The problem? St. John’s literally loses their entire team. Nine seniors graduated from last year’s team and Dwayne Polee transferred out of the program and into San Diego State. And while Lavin brought in one of the deepest and most talented recruiting classes in the country, he lost three of those freshmen — Amir Garrett, JaKarr Sampson, and Norvel Pelle — when they couldn’t get through the NCAA’s Clearinghouse. What that means is that St. John’s is left with a roster that consists of just eight scholarship players, only one of whom was a member of last season’s team.

There is some talent on the roster, however. Junior returner Malik Stith will team with high-scoring JuCo transfer Nurideen Lindsay to share the ball-handling duties while D’Angelo Harrison and Phil Greene will share minutes at the shooting guard spot. Sir’Dominic Pointer and Moe Harkless, who are probably the two most talented recruits that Lavin brought in, will man the forward spots while God’s Gift Achiuwa will be the team’s interior presence. With that much inexperience on the roster, its difficult to expect much out of St. John’s this year. But how much could we have expected out of this group if all nine newcomers were eligible? This was going to be a rebuilding year for St. John’s regardless of who is on the roster. The guys that did get cleared will be gaining experience while Lavin continues to flex his muscles on the recruiting trail. The future is still bright in Queens even if the chances of making noise this season are significantly slimmer.

14. South Florida: Once again, South Florida struggled to a disappointing finish in the Big East. Coming off of a year where the Bulls finished .500 in the league and made a run at earning an at-large bid, USF won just 10 games last season and went 3-15 in Big East play. They lost to Florida Atlantic and James Madison in non-conference play. Their only Big East wins? Against DePaul and Providence. Any progress that Stan Heath’s club made in 2010 completely went out the window last season.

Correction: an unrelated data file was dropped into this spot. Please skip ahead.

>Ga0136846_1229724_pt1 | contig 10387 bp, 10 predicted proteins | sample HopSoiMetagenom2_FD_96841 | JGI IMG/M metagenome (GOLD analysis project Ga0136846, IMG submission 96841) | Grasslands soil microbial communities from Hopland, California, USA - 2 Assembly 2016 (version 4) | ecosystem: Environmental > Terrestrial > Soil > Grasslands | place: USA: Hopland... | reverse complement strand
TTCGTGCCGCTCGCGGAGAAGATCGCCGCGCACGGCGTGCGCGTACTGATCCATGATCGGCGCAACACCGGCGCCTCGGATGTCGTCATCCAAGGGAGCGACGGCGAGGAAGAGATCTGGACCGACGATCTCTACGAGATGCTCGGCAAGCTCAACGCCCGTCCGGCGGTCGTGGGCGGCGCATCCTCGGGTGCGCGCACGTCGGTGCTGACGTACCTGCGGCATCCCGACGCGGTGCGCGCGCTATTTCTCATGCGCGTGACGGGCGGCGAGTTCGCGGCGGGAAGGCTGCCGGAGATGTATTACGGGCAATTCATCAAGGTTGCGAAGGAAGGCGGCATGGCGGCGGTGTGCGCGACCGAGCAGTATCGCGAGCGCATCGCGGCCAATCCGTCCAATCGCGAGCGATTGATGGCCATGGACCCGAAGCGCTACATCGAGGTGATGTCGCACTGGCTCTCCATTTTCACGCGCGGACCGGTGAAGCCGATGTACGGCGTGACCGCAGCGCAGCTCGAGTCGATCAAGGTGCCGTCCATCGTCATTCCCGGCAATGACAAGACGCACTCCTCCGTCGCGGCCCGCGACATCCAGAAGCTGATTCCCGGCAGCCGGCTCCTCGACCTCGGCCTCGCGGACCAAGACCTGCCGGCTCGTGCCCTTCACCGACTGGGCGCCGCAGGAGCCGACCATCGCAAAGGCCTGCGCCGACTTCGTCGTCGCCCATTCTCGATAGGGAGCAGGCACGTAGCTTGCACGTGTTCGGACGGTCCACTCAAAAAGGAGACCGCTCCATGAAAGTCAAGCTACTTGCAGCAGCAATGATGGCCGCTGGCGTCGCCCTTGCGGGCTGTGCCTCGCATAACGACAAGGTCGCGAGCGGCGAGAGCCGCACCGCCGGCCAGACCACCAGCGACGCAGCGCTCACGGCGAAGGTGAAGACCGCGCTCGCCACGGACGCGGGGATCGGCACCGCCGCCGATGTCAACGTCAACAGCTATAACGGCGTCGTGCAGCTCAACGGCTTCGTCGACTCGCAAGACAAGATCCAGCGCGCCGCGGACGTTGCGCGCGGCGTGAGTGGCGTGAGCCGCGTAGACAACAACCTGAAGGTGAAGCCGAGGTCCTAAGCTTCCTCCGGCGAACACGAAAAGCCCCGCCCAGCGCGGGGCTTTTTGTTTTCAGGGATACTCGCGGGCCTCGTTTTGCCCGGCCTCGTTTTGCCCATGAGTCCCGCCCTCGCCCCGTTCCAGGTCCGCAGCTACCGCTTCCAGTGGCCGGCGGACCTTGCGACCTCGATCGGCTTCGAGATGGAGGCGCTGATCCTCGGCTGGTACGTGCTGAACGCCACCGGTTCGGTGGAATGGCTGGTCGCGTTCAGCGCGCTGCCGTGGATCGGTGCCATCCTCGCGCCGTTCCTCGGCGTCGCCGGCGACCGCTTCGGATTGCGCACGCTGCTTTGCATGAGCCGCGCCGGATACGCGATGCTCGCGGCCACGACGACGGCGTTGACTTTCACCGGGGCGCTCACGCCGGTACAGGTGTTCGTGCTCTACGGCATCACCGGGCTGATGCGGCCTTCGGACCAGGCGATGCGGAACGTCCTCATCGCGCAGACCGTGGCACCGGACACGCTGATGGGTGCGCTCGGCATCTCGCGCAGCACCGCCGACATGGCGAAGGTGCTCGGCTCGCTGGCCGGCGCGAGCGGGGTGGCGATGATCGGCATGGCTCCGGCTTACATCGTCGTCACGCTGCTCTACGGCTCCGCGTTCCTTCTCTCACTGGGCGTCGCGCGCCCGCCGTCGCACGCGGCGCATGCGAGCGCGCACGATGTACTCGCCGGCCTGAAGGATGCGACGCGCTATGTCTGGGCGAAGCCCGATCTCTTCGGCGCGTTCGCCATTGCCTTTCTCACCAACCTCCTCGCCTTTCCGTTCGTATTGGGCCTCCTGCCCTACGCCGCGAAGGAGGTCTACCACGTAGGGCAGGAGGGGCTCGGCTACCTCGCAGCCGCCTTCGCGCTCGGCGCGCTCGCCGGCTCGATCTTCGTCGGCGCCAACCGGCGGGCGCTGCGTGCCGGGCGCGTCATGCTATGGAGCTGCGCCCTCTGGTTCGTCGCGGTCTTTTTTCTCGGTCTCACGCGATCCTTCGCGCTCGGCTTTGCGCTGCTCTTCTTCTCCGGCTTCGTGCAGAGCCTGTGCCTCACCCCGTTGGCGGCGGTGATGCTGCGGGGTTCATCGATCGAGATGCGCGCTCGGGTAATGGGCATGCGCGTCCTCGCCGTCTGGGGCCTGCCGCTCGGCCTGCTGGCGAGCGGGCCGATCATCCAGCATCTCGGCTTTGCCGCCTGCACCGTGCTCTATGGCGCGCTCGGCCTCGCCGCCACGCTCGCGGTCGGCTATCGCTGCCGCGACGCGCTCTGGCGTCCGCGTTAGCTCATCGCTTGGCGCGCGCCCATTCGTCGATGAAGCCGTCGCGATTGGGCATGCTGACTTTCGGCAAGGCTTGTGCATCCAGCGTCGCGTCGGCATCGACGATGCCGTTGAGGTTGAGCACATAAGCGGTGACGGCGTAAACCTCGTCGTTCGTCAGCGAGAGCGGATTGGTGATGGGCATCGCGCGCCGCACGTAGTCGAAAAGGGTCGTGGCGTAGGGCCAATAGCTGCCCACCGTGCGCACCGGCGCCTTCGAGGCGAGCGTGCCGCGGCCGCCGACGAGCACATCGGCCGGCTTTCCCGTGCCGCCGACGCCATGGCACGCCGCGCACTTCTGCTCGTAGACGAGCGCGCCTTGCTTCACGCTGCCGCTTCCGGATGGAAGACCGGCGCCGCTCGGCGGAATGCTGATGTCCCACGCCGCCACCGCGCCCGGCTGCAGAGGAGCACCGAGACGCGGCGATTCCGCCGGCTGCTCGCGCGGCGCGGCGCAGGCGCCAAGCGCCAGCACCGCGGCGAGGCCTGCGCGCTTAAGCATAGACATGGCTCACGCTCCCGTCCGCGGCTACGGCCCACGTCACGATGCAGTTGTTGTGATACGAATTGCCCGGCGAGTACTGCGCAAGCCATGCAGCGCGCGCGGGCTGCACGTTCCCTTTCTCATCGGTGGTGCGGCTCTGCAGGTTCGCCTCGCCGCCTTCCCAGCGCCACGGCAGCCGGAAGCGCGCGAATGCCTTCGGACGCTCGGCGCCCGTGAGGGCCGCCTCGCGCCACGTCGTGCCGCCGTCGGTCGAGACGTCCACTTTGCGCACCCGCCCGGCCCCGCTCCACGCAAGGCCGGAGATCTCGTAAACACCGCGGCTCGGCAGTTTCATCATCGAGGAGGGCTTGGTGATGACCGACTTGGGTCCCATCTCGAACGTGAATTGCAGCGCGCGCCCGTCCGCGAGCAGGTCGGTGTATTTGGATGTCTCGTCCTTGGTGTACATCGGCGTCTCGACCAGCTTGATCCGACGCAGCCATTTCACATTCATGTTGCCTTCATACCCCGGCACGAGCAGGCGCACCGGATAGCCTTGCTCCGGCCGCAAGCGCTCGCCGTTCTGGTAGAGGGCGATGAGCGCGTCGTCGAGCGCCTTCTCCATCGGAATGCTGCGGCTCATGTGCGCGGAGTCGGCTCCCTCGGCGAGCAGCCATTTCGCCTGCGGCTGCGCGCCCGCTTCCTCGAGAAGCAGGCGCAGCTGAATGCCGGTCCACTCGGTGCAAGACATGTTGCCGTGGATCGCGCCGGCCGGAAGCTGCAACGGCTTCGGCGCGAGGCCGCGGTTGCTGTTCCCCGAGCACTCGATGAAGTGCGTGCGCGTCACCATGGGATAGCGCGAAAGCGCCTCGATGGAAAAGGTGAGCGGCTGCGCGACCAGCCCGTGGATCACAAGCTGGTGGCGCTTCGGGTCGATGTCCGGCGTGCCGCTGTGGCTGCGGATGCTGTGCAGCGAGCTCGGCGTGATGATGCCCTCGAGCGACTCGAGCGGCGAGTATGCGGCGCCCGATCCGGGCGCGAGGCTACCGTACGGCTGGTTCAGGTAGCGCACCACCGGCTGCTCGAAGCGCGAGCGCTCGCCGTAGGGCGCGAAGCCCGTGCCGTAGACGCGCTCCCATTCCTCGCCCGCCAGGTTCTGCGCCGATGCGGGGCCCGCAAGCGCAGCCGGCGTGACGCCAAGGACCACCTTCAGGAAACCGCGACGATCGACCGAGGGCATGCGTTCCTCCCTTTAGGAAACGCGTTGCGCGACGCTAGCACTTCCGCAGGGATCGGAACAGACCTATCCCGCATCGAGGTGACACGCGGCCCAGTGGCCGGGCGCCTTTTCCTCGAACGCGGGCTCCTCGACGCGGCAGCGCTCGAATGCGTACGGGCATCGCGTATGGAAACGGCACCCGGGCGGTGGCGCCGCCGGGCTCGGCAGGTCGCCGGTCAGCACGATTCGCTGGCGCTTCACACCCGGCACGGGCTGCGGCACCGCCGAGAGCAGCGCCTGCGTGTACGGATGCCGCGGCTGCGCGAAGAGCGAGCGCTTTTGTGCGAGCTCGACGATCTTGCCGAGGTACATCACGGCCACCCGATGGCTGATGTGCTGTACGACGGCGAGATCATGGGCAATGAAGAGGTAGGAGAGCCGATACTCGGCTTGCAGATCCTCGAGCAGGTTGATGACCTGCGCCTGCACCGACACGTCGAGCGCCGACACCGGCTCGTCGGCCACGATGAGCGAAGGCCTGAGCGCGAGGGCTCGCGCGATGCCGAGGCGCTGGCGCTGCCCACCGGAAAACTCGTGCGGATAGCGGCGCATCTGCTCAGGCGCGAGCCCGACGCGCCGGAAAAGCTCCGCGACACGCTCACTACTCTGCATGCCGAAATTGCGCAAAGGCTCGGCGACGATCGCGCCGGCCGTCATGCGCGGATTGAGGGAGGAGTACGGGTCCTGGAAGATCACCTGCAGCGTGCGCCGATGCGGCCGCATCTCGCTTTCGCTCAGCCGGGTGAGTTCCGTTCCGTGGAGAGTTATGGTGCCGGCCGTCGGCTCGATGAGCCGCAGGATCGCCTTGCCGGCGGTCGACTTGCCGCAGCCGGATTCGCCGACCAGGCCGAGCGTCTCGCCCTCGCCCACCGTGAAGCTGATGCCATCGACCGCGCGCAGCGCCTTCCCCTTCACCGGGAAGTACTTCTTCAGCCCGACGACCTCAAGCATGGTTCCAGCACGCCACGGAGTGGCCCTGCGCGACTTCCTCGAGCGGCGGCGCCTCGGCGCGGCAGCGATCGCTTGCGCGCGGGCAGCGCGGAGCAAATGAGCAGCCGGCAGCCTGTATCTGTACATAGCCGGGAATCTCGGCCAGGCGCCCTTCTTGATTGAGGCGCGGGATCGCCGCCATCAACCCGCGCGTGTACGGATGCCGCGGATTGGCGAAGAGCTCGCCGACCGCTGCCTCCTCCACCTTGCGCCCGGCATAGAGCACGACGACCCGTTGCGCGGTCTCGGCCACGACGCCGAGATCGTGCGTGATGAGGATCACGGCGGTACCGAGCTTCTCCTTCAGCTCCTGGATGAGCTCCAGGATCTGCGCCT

This season, if the Bulls have any chance at competing in the Big East, its going to be the result of their front line playing well. Gus Gilchrist is one of the most talented big men in the league with the talent to be a major force in the league, the issue is whether or not he buys into the team concept. He was suspended for portions of last season due to “philosophical differences” with Heath. He won’t be alone on the front line, either. Kansas State transfer Ron Anderson, Arizona State transfer Victor Rudd and junior Toarlyn Fitzpatrick will all see minutes up front. There is also some talent on the perimeter. Shaun Noriega is one of the better shooters in the conference when he gets hot, Hugh Robertson had a couple big games last season and should fill in well until Jawanza Poland, the uber-athletic junior scoring guard, returns from a back injury that will keep him sidelined until December. The point guard spot will be a major question mark, however, as Juco transfer Blake Nash and freshman Anthony Collins will be competing for the starting spot. USF has some pieces this season, but they are the same pieces that struggled all year a season ago. If Gilchrist doesn’t correct his attitude and Poland doesn’t get back to 100%, it will be another long year in Tampa.

15. Providence: Keno Davis has a disastrous tenure with the Friars. On the court, his product stunk. His team scored points by the bucketful, but they couldn’t stop anyone defensively. When you’re playing in the powerhouse Big East, you have to be able to get stops when you need them. Off the court, the Friars may have been even worse. Davis couldn’t keep his players out of the police blotter, and the boosters and athletic department quickly soured on Davis. Just three years after being the hottest young coach in america, Davis lost his job at Providence. In steps Ed Cooley, who spent the last five years running the Fairfield program. Cooley, a Providence native, is tasked with rebuilding a school that doesn’t have 1-A football into the powerhouse they were during his high school days in the late 80’s.